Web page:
The fjords of Norway offer some of the most incredible scenery, and while a vacation to see them can be prohibitively expensive, it doesn’t have to be that way if you take a quick trip for 48 hours in Bergen. Especially now that Norwegian Air is offering low fares from U.S. cities like Boston and New York!
There’s no denying that Norway is a pricey destination. From hotels to food, the bill for your trip can add up quickly. So while I might find myself back in the country one day when I’m older and a millionaire (it’s going to happen, definitely), at this period in my life I’ll settle for weekend getaways to Norway.
One such weekend getaway brought me to Bergen, a small and very pretty city surrounded by mountains and fjords on Norway’s southwestern coast. Bergen is known for being one of the rainiest cities in the world, but luckily during my trip it was mostly sunny. That being said, be sure to pack some good waterproof footwear, a rain jacket and a sturdy umbrella if you’re visiting. You’ll also want to pack footwear that’s made for walking: exploring Bergen is pretty much hiking, given the city’s hilliness.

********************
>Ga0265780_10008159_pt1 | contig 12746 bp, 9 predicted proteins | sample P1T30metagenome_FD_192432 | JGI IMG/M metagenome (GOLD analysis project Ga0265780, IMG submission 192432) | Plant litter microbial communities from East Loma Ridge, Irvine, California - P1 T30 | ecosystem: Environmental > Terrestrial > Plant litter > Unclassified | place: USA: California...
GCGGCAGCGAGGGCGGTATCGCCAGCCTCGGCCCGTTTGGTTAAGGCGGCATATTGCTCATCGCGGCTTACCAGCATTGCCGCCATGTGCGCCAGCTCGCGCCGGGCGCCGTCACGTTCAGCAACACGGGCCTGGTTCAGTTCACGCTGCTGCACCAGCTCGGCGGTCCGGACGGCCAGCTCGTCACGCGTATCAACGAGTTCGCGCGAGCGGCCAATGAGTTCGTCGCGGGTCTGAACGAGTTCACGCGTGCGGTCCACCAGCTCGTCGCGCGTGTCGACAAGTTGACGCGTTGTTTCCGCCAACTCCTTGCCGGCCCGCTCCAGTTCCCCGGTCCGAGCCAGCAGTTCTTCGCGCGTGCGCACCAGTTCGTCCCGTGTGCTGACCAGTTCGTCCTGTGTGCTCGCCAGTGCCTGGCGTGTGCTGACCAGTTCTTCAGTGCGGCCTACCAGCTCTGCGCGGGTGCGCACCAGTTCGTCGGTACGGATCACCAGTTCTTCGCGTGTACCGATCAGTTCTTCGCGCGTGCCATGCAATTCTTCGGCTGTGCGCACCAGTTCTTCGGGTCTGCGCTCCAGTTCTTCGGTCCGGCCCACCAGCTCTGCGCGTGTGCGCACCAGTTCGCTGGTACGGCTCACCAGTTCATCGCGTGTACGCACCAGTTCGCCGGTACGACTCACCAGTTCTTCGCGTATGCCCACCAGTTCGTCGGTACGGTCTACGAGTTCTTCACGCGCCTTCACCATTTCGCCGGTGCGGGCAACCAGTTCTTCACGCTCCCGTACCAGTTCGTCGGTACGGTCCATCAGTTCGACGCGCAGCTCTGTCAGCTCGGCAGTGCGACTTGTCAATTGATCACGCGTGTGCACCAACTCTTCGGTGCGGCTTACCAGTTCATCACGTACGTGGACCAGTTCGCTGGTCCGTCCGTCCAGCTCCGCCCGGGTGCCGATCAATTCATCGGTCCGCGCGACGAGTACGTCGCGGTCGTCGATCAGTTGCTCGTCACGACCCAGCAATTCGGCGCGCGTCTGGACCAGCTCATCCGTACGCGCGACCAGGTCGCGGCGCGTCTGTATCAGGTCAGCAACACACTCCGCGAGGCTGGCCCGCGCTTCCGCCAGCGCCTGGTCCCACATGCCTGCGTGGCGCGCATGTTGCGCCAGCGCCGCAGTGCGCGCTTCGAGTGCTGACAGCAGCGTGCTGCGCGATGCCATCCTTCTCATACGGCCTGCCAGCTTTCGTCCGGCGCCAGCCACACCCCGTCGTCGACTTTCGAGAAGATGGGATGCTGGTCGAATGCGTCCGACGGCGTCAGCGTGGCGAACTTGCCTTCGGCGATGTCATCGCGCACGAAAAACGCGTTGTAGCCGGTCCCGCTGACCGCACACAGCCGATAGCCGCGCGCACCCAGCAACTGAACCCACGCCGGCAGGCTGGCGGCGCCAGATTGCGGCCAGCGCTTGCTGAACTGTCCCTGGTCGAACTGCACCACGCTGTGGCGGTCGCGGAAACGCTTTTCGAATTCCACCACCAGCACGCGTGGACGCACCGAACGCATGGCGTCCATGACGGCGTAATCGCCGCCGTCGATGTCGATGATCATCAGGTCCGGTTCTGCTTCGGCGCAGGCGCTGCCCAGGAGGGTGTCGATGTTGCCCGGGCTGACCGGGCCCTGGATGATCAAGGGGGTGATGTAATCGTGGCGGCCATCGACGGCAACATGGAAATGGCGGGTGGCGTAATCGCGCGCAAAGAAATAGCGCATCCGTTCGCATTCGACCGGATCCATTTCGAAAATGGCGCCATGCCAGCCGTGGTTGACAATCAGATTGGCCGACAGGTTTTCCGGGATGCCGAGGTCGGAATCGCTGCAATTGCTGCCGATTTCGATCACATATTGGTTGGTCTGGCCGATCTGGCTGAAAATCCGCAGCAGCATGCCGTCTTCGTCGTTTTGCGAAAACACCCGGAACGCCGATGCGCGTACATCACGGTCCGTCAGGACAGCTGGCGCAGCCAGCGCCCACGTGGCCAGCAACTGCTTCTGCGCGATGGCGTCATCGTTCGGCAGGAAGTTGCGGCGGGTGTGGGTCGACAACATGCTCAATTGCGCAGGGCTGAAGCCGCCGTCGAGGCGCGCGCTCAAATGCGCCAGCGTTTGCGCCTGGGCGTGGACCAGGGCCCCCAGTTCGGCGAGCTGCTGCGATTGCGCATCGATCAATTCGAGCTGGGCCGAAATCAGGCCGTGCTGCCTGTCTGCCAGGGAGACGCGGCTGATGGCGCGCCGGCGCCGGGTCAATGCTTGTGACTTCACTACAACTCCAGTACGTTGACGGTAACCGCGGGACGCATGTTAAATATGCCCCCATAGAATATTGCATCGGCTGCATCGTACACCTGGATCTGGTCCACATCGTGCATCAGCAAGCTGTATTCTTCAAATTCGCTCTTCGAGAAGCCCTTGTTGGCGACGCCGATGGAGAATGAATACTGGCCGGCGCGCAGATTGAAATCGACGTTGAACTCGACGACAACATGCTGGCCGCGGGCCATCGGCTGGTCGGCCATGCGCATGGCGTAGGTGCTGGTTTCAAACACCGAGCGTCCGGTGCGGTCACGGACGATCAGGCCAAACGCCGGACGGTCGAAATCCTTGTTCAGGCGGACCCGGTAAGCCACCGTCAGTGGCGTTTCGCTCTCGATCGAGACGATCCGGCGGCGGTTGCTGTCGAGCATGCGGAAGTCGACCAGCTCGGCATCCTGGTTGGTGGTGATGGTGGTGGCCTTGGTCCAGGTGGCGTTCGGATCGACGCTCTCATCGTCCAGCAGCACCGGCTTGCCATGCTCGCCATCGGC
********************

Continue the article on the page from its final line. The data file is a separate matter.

Now what to do once you arrive? Here’s how to spend 48 hours in Bergen, Norway.
48 Hours in Bergen, Day 1: See the fjords with Norway in a Nutshell
Where to Stay in Bergen: Klosterhagen Hotell
The first order of business when booking my 48 hours in Bergen was figuring out where I’d stay. I originally considered a hostel, but all the options I found were either inconveniently located, as expensive as a hotel, or not open for check-in late at night (my flight was arriving around 11:00 p.m.).
Instead, I found myself at the stylish Klosterhagen Hotell, a boutique property that’s somehow both sleek and cozy. Compared to some of the more outrageously-priced waterfront hotels, the Klosterhagen was a great mid-range option (approximately $250 per night). The room was basic but super comfy, and with little luxe touches here and there like a heated bathroom floor.